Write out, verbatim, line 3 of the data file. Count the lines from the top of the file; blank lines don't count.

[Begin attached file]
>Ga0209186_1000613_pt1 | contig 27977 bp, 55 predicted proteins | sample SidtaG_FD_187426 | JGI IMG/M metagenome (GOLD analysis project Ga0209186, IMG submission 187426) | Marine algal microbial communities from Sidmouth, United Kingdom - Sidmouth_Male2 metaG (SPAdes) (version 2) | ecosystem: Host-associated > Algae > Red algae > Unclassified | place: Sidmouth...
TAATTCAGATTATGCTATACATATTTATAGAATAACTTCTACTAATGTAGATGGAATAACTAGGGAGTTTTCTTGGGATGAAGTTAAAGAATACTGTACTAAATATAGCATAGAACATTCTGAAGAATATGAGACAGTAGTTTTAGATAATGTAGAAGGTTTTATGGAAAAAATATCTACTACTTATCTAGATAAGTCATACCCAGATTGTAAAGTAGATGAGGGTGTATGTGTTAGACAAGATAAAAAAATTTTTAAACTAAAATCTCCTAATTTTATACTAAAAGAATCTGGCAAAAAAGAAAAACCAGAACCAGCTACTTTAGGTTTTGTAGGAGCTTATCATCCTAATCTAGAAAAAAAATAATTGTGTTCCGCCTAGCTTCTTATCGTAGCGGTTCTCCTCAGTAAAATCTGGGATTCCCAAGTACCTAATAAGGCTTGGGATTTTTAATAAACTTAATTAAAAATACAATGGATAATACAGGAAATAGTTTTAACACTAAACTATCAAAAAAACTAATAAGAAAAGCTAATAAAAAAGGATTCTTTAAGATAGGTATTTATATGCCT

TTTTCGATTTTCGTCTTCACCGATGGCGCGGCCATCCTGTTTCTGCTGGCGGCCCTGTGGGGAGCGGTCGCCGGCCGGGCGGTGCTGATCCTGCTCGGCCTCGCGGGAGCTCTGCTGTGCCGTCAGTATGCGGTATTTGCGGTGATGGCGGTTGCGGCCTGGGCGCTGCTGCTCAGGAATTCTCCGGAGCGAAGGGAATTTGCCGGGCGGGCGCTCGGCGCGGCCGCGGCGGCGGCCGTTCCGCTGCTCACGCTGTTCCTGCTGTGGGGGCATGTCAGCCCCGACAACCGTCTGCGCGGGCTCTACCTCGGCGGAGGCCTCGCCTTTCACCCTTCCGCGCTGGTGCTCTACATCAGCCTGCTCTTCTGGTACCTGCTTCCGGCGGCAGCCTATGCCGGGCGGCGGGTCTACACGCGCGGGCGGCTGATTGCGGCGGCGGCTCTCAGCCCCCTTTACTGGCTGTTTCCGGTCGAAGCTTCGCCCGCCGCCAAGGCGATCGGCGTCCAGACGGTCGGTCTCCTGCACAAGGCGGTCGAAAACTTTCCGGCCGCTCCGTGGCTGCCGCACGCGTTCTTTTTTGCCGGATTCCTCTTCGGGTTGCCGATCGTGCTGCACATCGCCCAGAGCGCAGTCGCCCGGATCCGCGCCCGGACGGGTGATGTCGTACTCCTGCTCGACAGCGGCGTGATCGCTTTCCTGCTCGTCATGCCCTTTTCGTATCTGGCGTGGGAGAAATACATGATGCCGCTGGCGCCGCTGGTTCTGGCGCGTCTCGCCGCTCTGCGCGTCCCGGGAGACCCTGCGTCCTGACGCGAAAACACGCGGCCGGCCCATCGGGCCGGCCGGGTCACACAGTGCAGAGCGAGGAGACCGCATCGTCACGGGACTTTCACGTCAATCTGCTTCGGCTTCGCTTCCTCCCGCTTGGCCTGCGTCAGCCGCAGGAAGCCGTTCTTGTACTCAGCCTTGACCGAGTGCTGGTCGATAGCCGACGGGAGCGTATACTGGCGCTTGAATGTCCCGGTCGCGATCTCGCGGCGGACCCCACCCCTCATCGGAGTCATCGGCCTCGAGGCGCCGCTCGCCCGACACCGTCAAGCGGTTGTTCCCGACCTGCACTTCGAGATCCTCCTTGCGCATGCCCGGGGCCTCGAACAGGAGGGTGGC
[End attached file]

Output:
TTTTCGATTTTCGTCTTCACCGATGGCGCGGCCATCCTGTTTCTGCTGGCGGCCCTGTGGGGAGCGGTCGCCGGCCGGGCGGTGCTGATCCTGCTCGGCCTCGCGGGAGCTCTGCTGTGCCGTCAGTATGCGGTATTTGCGGTGATGGCGGTTGCGGCCTGGGCGCTGCTGCTCAGGAATTCTCCGGAGCGAAGGGAATTTGCCGGGCGGGCGCTCGGCGCGGCCGCGGCGGCGGCCGTTCCGCTGCTCACGCTGTTCCTGCTGTGGGGGCATGTCAGCCCCGACAACCGTCTGCGCGGGCTCTACCTCGGCGGAGGCCTCGCCTTTCACCCTTCCGCGCTGGTGCTCTACATCAGCCTGCTCTTCTGGTACCTGCTTCCGGCGGCAGCCTATGCCGGGCGGCGGGTCTACACGCGCGGGCGGCTGATTGCGGCGGCGGCTCTCAGCCCCCTTTACTGGCTGTTTCCGGTCGAAGCTTCGCCCGCCGCCAAGGCGATCGGCGTCCAGACGGTCGGTCTCCTGCACAAGGCGGTCGAAAACTTTCCGGCCGCTCCGTGGCTGCCGCACGCGTTCTTTTTTGCCGGATTCCTCTTCGGGTTGCCGATCGTGCTGCACATCGCCCAGAGCGCAGTCGCCCGGATCCGCGCCCGGACGGGTGATGTCGTACTCCTGCTCGACAGCGGCGTGATCGCTTTCCTGCTCGTCATGCCCTTTTCGTATCTGGCGTGGGAGAAATACATGATGCCGCTGGCGCCGCTGGTTCTGGCGCGTCTCGCCGCTCTGCGCGTCCCGGGAGACCCTGCGTCCTGACGCGAAAACACGCGGCCGGCCCATCGGGCCGGCCGGGTCACACAGTGCAGAGCGAGGAGACCGCATCGTCACGGGACTTTCACGTCAATCTGCTTCGGCTTCGCTTCCTCCCGCTTGGCCTGCGTCAGCCGCAGGAAGCCGTTCTTGTACTCAGCCTTGACCGAGTGCTGGTCGATAGCCGACGGGAGCGTATACTGGCGCTTGAATGTCCCGGTCGCGATCTCGCGGCGGACCCCACCCCTCATCGGAGTCATCGGCCTCGAGGCGCCGCTCGCCCGACACCGTCAAGCGGTTGTTCCCGACCTGCACTTCGAGATCCTCCTTGCGCATGCCCGGGGCCTCGAACAGGAGGGTGGC